OTF is excited to announce the revamp of our Secure Usability and Accessibility Lab (formerly called “Usability Lab”) and share lessons learned from our community-led consultation and evaluation, which informed this update.
In November 2015, OTF partnered with Simply Secure to begin offering usability audits for open-source circumvention and digital security tools. The audits aimed to recognise and solve usability challenges that hampered adoption of these tools in environments where they are needed most.
After consulting with the OTF community, the Usability Lab expanded its resources through three additional partnerships in March 2018, providing more types of usability support to critical tools.
We are proud of the progress the community has made over these past six years—illustrated by both the increased adoption of digital security and circumvention tools around the globe, as well as the embrace of usability best practices within major and relatively well-resourced tools.
Over this time we have learned some important lessons which inform our approach:
- We value the expertise within our community to inform our support resources.
- As an experimental lab, we learn from previous iterations.
- We are only safe from repression when the most vulnerable are safe from repression: we want to dedicate more resources to accessibility, as part of a concentrated community effort to improve the a11y of internet freedom tools—cementing accessibility as a necessary practice instead of an afterthought.
- Privacy-preserving user research is an important prerequisite for usability.
Secure Usability and Accessibility Lab Scope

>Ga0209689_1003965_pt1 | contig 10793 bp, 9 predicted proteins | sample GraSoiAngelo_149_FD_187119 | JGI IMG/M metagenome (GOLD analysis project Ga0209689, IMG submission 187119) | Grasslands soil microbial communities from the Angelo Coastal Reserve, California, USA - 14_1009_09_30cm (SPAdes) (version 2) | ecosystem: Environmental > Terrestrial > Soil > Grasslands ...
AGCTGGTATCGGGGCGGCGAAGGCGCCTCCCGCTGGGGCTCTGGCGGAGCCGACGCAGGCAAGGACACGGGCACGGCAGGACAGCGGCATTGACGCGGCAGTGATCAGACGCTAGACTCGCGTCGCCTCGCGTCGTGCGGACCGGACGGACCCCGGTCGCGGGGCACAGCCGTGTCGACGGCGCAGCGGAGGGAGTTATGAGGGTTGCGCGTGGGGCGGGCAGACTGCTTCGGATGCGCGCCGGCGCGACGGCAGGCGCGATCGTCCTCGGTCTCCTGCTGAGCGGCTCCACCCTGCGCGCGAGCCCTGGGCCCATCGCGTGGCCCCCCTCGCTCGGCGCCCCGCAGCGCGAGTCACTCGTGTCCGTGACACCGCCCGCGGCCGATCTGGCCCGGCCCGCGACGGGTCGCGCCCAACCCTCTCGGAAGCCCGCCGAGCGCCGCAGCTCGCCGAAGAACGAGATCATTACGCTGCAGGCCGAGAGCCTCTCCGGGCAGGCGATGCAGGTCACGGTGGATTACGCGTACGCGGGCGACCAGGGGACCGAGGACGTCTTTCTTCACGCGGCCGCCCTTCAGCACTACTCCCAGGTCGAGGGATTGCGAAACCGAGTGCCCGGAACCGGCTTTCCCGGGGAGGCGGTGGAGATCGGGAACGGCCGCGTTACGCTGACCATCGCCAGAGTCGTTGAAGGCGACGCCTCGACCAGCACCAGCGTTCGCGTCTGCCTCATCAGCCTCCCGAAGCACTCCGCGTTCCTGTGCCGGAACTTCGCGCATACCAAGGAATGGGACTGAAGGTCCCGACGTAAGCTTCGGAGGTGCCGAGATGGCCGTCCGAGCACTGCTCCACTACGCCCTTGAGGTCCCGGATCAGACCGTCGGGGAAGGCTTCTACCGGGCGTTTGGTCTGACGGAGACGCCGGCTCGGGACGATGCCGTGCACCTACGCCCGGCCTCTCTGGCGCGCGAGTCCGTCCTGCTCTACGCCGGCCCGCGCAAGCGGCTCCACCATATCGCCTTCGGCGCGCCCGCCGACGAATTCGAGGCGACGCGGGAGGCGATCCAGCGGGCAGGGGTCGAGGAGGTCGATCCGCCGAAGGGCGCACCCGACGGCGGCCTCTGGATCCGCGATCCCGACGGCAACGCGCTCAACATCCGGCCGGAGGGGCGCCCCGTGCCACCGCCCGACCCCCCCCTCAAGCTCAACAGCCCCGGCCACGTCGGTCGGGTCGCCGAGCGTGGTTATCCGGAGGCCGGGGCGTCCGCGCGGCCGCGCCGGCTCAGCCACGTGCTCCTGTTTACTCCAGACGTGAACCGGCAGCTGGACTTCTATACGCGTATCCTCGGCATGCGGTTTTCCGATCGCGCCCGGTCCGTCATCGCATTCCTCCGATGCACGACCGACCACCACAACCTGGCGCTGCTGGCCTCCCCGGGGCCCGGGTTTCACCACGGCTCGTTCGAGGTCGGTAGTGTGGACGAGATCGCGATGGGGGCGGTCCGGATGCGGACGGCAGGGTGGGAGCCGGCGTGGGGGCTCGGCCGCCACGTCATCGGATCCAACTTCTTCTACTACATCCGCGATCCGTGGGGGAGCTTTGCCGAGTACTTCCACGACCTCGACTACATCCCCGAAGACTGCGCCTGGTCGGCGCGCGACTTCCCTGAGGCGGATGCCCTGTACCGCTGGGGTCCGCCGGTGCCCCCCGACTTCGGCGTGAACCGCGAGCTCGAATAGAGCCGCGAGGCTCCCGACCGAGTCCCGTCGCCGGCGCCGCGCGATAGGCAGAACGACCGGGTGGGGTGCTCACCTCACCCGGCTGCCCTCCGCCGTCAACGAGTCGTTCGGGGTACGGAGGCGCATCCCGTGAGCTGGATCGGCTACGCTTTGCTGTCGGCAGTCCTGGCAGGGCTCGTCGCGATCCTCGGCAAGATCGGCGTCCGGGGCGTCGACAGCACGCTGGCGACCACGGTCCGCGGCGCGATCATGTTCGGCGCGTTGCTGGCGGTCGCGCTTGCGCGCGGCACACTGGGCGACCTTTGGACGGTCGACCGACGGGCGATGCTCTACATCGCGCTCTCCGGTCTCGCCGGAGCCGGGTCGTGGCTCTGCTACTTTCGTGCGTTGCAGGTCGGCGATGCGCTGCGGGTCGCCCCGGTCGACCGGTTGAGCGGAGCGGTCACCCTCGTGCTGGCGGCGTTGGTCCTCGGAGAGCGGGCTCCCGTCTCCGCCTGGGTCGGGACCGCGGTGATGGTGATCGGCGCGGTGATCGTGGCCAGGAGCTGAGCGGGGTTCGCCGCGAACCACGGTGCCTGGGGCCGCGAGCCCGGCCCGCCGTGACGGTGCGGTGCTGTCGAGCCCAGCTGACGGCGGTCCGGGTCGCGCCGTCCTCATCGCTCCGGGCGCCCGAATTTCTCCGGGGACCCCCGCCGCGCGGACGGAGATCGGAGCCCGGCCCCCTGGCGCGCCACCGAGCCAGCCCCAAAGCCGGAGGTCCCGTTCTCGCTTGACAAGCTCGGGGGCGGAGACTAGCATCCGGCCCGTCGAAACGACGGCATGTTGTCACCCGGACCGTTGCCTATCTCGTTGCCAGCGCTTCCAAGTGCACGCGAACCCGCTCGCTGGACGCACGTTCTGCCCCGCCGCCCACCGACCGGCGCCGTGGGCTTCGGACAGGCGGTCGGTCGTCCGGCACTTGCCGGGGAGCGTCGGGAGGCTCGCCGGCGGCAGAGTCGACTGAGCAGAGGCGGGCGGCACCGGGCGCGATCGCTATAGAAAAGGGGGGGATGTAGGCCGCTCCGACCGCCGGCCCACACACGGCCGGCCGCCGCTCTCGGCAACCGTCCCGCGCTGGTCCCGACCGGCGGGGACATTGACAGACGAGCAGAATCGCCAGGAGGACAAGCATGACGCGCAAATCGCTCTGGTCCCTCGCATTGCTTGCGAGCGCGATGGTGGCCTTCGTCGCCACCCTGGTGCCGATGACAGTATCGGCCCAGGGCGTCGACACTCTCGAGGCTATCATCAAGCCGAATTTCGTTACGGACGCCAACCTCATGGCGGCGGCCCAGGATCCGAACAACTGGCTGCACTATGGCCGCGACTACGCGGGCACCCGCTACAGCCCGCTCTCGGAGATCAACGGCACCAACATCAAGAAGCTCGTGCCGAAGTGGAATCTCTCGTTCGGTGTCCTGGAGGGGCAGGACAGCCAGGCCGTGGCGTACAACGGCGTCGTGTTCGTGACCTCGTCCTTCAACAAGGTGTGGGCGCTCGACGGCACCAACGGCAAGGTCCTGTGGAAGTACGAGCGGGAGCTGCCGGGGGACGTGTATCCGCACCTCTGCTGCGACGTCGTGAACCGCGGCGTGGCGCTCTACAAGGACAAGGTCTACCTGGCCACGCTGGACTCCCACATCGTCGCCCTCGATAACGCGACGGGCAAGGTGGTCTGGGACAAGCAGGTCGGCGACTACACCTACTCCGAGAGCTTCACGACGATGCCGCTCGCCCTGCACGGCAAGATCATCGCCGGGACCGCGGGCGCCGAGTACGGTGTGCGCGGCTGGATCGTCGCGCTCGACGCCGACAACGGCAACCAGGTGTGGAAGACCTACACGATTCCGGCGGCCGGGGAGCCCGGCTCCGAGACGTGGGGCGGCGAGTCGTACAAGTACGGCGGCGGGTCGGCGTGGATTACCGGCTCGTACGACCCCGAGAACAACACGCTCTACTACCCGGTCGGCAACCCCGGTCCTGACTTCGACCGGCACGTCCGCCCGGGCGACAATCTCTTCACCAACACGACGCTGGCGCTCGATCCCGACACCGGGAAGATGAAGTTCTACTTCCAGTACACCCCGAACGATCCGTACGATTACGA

Open source software projects aim to help people around the world - such as activists, journalists, and everyday citizens - to communicate with better privacy and security. However, many of these software development teams are in need of assistance to make tools that are truly usable and accessible in various contexts across diverse communities. Lack of usability and accessibility results in slow adoption of these technologies and increases the gap between tech makers and users. Additionally, misunderstandings of tool functionalities can potentially lead to a false sense of privacy and security.
OTF’s Secure Usability and Accessibility Lab offers assistance to Internet freedom and digital security tools, helping to recognise and solve usability challenges that hamper their adoption in repressive contexts. We partner with service providers to provide the following services as an in-kind resource to OTF-funded projects and other Internet freedom technologies:
- Secure Usability and Accessibility Coaching.
- Secure Usability and Accessibility Consultation.
- Secure Usability and Accessibility Audits.
Our experienced service providers
- A11y Lab
- Plaintext Design
- Ura Design
Please visit the Secure Usability and Accessibility Lab page to learn more about these providers and the scope of their services, as well as how to contact them.
If you’re a community member, usability expert, tool developer, or funder interested in the Secure Usability and Accessibility Lab’s work, don’t hesitate to reach out to Ramy Raoof <[email protected]>.
Knowledge Sharing Moving Forward
To help advance all communities and accumulate practical knowledge, the outputs of all coaching, consultation, and audits will be publicly documented .
I would like to take this opportunity to appreciate and thank my former colleague Tara Tarakiyee for the incredible work they have done towards the internet freedom community and to enhance OTF’s work on secure usability and accessibility.
- Program Update